I’ve been writing this column now for 11 weeks, which seems like a good time to revisit and round up some concrete tips and tricks from the first ten. (I’ve also added a few extra tips that I’ve picked up in the past few weeks.)
As always, if you work in a newsroom outside of New York City, Washington D.C., or San Francisco — and are working on something other people can learn from, please let me know. I’ve heard from journalists in smaller newsrooms all over the world and would love to feature your innovative work that helps reach new audiences or strengthen relationships with existing ones.
In no particular order, here are 12 things you can do in your own newsroom that will immediately have an impact on your reporting and your reach.
1. Use newsletters to build a community with your audience.
In January, WNYC’s Bored and Brilliant campaign asked people to consciously monitor their smart phone habits over then course of a week and then report back on how much they used them. That was really smart, but what was even smarter was how they used a newsletter to drive listening while also creating a sense of community amongst the audience.
The newsletter guided people through the daily challenges, detailed everyone’s progress, and asked for feedback — which was then integrated into both future podcasts and future newsletters. So if you read the newsletter, you were invited to participate in the podcast, which then fed into future newsletters, which then fed into future podcasts.
The feedback loop created by Bored and Brilliant — from newsletter to podcast and then back to the newsletter — made the audience feel more invested in the outcome of the project, and the podcast itself. Smart, and an easy way to get more content for either medium: ask your audience for help.
2. But you don’t have to be in a big newsroom to start a really great newsletter.
If you’re thinking of starting a newsletter, I highly recommend looking at the one Georgia Public Broadcasting’s Michael Caputo is putting out on a daily basis. Michael is a reporter, editor and bureau chief for GPB’s Macon outlet, and works in a much smaller newsroom than WNYC. His newsletter is highly personal — it comes from him, and not GPB — and details what he’s working on, what’s coming up on air, and what he’s thinking about reporting on in the future.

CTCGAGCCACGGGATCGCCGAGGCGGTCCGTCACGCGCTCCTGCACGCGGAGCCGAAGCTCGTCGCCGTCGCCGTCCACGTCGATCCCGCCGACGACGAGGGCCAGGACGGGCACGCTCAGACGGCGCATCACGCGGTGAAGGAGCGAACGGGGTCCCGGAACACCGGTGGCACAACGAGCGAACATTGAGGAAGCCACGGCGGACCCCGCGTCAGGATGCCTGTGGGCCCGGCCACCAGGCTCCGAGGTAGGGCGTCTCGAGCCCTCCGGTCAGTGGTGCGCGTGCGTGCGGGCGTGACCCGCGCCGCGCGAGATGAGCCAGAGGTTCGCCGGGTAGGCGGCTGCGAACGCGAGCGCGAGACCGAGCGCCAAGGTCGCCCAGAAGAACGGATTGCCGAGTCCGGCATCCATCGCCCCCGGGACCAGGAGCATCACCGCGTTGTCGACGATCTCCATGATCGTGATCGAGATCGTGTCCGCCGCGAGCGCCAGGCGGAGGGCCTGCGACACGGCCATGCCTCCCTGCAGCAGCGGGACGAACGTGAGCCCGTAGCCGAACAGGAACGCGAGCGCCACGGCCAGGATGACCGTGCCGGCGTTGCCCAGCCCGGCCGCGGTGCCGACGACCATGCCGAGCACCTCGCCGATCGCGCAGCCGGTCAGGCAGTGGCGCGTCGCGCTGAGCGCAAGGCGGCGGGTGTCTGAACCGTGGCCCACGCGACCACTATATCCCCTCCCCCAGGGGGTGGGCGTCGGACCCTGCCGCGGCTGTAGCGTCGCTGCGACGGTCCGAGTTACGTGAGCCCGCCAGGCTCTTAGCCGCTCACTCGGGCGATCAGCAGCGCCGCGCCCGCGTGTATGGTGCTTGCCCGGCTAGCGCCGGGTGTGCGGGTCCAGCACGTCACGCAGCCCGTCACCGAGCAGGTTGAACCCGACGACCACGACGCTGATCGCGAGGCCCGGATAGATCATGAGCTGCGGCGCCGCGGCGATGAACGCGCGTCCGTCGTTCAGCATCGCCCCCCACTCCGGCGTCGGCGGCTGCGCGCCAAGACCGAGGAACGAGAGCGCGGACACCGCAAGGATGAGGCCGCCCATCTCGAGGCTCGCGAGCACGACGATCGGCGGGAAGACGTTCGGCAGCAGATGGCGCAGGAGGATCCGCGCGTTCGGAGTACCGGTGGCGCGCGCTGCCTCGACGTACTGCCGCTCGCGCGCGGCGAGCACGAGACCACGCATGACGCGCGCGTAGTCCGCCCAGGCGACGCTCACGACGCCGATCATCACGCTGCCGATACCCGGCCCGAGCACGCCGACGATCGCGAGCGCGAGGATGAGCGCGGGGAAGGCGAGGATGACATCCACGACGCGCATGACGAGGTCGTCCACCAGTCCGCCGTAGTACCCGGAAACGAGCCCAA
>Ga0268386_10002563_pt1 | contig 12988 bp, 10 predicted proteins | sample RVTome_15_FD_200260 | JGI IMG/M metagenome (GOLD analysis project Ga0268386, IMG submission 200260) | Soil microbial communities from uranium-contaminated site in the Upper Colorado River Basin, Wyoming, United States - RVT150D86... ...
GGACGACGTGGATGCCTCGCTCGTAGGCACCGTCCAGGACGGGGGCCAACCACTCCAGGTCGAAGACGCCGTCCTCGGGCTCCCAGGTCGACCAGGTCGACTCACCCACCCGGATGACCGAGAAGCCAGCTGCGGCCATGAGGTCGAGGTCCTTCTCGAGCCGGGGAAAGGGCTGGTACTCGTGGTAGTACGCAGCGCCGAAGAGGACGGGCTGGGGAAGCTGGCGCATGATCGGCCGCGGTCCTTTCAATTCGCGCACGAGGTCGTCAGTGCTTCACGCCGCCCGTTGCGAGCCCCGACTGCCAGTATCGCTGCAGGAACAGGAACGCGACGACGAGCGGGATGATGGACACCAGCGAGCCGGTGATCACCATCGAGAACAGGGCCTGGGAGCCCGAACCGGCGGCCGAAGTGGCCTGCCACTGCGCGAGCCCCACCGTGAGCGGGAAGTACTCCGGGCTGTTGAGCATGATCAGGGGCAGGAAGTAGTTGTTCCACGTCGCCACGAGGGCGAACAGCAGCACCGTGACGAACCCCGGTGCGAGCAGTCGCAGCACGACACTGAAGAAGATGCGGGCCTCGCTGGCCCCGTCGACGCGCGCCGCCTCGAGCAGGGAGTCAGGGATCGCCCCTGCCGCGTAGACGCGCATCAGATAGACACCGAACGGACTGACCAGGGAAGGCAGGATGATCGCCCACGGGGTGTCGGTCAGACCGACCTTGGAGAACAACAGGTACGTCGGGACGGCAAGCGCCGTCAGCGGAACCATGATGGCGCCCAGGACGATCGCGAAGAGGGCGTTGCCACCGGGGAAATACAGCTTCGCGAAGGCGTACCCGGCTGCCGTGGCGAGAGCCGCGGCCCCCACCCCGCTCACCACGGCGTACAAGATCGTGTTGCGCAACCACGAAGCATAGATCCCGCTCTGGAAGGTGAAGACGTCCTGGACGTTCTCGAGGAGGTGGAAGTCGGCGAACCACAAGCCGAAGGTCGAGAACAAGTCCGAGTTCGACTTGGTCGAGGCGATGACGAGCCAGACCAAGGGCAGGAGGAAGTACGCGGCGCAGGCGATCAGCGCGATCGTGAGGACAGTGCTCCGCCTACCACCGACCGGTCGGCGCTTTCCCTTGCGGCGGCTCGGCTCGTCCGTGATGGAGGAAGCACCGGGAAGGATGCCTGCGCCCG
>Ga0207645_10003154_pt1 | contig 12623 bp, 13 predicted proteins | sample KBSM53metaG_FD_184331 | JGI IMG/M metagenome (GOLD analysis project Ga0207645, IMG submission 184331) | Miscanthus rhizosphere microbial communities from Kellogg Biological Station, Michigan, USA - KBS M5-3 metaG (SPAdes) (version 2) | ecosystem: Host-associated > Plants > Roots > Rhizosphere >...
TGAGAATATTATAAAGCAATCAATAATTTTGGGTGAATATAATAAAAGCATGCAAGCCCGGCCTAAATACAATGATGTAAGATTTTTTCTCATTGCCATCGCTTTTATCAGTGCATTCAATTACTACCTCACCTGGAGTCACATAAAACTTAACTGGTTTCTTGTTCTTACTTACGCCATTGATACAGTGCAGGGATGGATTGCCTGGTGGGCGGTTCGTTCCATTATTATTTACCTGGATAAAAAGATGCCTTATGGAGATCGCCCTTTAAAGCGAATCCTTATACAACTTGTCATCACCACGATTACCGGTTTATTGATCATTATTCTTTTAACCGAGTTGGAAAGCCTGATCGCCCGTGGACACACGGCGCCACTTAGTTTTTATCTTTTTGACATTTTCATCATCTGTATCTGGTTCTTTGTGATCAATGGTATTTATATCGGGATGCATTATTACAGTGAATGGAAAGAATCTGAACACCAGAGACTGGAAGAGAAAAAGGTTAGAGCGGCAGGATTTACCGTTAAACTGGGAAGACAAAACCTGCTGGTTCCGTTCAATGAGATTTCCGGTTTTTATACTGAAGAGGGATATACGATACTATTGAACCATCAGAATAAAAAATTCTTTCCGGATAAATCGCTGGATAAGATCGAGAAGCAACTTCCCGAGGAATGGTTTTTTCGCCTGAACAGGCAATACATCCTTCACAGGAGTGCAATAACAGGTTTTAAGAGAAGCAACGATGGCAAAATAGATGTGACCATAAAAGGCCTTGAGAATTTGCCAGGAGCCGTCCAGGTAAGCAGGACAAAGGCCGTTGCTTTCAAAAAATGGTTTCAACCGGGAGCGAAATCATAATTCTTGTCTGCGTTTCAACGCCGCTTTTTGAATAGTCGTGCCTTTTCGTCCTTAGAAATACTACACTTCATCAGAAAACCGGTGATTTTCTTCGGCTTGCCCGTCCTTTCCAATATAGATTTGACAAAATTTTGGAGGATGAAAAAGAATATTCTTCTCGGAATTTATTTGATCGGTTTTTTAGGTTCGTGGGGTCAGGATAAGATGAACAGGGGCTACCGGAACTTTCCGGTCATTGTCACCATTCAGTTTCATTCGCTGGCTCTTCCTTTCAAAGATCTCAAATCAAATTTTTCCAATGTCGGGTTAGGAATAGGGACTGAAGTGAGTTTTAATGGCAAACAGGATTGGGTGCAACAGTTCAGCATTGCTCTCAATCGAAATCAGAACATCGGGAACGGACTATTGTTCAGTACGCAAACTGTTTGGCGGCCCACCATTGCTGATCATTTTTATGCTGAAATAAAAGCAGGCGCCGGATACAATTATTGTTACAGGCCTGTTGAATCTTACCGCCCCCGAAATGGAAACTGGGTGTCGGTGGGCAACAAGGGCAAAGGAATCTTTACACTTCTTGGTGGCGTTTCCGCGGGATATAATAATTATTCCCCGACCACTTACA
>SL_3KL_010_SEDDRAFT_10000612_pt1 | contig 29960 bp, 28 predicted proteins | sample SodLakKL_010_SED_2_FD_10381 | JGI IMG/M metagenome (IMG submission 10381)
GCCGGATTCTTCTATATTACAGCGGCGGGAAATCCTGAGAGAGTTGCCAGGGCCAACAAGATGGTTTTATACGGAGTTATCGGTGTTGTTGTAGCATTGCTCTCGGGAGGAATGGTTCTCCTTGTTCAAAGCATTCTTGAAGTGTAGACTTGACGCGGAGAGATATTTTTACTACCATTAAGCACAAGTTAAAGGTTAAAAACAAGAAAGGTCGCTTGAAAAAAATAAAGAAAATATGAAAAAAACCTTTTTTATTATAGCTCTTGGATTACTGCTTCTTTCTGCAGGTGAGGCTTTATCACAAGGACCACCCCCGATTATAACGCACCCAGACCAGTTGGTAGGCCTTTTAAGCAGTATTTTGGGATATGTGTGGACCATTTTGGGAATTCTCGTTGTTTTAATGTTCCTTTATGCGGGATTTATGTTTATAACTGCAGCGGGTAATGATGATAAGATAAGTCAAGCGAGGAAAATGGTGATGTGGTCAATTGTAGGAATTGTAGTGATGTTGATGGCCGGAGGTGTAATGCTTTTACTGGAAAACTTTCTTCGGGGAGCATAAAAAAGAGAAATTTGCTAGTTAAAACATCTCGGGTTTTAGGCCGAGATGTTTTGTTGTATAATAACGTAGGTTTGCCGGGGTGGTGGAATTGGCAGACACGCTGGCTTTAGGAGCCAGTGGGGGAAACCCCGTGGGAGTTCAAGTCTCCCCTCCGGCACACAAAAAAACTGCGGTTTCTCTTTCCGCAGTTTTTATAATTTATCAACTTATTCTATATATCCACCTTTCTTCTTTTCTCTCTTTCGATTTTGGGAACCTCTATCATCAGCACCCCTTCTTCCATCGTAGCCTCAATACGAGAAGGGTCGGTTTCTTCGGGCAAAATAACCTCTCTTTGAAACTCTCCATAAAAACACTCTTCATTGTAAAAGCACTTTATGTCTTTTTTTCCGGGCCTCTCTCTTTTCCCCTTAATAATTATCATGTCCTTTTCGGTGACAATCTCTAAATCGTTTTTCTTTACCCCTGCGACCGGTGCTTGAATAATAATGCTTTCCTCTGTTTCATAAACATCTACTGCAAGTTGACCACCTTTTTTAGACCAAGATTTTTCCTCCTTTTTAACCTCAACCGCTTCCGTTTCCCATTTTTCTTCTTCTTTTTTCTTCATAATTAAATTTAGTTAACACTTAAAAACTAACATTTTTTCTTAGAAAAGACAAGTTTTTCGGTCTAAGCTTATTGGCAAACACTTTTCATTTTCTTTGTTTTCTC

What I like the most about Michael’s newsletter is how it often becomes material for future GPB News blog posts. He writes about this process in this detailed Medium post, where he says “Sure, we reused the newsletter material [in the blog post] and that might strike you as [a] duplication. But the subscriber who sees the pages on the website can rightly feel like an insider — after all, they got that information first.”
That’s smart — particularly in a smaller newsroom, where everyone is being asked to do a lot of different tasks. Why not reuse content from a newsletter, a website or on-air in different mediums? As Michael writes, “I believe that the newsletter, the blog, the webpage, even the broadcast can have different audiences. So we’re also casting a wider net by leveraging the information.”
3. Twitter is a firehose. Make it smaller.
PRI’s executive editor David Beard uses Twitter lists to keep track of interesting stories coming out of his newsroom. (If you’re interested in making lists or learning more about Twitter lists, this post featuring 15 tips for newsgathering via Twitter by the Wall Street Journal’s Sarah Marshall is a must-read. Sarah also provides an advanced guide to using Tweetdeck for advanced news searching.)
4. An alternative to using lists – just look at what other people are seeing.
I don’t use lists. I prefer looking at what other people see on Twitter in their own streams. I pick several people who use Twitter well and have already created highly curated lists — and then added a column in Tweetdeck to see exactly what they see and favorite. To do this, search for anyone’s Twitter handle on Tweetdeck, like this:
Then click on either Home (to see what they see) or Favorites (to see what they favorite.) (This is also helpful if you’re moving to a new place or covering breaking news — see exactly what local reporters see.)
5. Use Twitter to keep up with conferences.
If you can’t make it to conferences, you can still keep up with the takeaways pretty easily on Twitter. Search for the conference hashtag, create a new column, and then modify it to show only links. (I also exclude the words Instagram and Twitter, so I don’t see pictures of the conference itself.) If the conference has a lot of chatter, you can also specify that tweets need to have been retweeted or favorited a certain number of times before they appear. Here’s an example from #SNDDC:
6. Use a chat program to connect with colleagues in other newsrooms.